Social Democrats call for emergency energy scheme similar to pandemic supports – The Irish Times

The Social Democrats have called on the Government to introduce an emergency energy scheme for workers and businesses while also calling for a €15 increase to the fuel allowance payment.

The party is meeting in Dublin for its annual think-in, with sessions planned for TDs to discuss the housing crisis and energy crisis.

Social Democrats co-leader Roisin Shortall said the party will shortly publish its alternative budget but that the scale of the energy crisis now means that the Government must employ a similar response to the pandemic, when emergency support schemes were established for businesses and workers.

“Essentially what we’re talking about is an energy crisis subsidy scheme – an ECSS – which would support workers in a graduated way but would also then have an element which would support businesses. So it’s that kind of intervention we’re talking about, which gets money to people and to businesses as quickly as possible and in an efficient way. And that model is there from Covid-19 and we think we should use that.

“We’re in a situation where the energy market is broken, and there needs to be a very significant and deep intervention by government. That is about protecting families, and protecting businesses and jobs. Speed is of the essence.”

She said the party will be supporting an increase in the fuel allowance of €15 but also an extension of the scheme to further recipients.

Ms Shortall said that any payments to workers should be “graduated for low and middle income households” but also should be used to directly support businesses.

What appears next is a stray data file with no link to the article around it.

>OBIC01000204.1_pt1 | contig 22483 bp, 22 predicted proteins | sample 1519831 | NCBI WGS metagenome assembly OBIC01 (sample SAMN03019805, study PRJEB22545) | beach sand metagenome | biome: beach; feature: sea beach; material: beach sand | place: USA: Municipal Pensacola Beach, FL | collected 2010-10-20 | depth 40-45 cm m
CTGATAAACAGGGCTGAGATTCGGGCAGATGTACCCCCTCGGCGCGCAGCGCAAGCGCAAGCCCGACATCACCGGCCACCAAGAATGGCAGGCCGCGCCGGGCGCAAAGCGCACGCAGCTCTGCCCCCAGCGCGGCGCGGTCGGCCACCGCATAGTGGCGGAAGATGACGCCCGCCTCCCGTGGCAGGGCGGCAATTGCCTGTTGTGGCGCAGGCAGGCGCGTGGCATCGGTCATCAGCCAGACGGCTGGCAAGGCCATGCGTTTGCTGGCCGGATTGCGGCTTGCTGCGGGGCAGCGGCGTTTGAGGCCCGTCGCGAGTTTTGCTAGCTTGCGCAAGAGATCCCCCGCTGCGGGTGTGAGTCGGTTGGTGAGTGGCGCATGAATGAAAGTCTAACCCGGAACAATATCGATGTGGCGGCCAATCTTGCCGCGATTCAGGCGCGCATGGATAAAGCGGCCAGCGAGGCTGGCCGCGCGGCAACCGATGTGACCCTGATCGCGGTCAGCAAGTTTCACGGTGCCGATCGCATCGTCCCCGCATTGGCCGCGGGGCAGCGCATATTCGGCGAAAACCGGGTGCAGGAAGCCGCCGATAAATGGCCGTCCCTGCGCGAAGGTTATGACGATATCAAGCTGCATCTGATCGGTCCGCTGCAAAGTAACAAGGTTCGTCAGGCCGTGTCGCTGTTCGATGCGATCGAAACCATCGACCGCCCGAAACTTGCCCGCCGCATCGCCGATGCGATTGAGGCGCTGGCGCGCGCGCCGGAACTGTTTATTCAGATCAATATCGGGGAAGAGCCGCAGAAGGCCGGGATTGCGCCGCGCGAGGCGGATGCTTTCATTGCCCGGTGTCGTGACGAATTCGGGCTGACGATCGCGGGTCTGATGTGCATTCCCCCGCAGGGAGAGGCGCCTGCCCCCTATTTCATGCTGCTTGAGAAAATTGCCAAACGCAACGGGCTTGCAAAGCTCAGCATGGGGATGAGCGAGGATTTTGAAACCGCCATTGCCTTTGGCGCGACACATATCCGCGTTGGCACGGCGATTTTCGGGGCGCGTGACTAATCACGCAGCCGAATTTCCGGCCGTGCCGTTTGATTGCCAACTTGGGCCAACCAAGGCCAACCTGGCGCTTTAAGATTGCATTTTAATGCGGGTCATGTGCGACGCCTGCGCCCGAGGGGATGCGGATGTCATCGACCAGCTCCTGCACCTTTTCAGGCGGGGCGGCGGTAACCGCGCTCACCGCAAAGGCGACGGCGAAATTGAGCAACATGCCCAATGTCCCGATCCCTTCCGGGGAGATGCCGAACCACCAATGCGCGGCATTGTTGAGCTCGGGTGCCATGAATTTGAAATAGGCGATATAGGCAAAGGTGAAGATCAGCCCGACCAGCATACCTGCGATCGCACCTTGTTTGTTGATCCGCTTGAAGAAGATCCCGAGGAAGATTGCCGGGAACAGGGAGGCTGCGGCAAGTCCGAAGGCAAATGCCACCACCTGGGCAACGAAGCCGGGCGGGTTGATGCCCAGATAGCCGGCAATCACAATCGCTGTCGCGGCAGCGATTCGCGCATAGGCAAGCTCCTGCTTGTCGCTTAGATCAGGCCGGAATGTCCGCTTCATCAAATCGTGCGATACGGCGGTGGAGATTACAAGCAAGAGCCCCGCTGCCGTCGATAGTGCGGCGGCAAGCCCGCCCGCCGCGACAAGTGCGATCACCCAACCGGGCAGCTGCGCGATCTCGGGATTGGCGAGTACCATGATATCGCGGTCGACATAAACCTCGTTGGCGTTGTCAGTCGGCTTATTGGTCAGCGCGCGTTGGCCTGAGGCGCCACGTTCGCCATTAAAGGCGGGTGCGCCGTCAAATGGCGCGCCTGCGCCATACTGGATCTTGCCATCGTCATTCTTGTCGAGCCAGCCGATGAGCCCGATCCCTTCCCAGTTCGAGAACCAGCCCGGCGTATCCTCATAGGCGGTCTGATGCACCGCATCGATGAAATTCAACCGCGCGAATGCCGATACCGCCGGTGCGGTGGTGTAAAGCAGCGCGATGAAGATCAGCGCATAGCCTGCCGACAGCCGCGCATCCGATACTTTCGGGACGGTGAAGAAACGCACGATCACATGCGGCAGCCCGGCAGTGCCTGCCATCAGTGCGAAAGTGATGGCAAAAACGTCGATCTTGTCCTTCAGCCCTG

“We need to be looking at small businesses in particular and looking at what the additional energy costs have been for those businesses. The priority has to be to protect jobs to save as many jobs and businesses as possible.”

The party also gave its backing to plans due to go to Cabinet on Wednesday to cut down on energy usage in buildings by lowering office temperatures and putting workers together on the same floors.

“I think the Government has a clear responsibility in relation to our public buildings. And of course we should be making our public buildings much more efficient. We’re very much playing catch up as a country on this. These things have been done in Germany and France earlier in the year, so the Government needs to move on that very quickly,” Ms Shortall said.

Meanwhile, her fellow co-leader Catherine Murphy said that the party will be open to talking to Sinn Féin after the next general election, should Sinn Féin win a large number of seats and seek support from parties on the left.

“We are ambitious to actually deliver on some of the things that we’re working on and talking about, and we certainly are interested in being in a government that will deliver on those.”

“We have been highly critical of the approach that particularly Fine Gael has taken over a long period of time. So we have to see a complete change in direction. We want to see that it is not just change for the sake of change. It’s the kind of change that will matter to us. That will really deliver on what we see as a social democratic approach,” she said.

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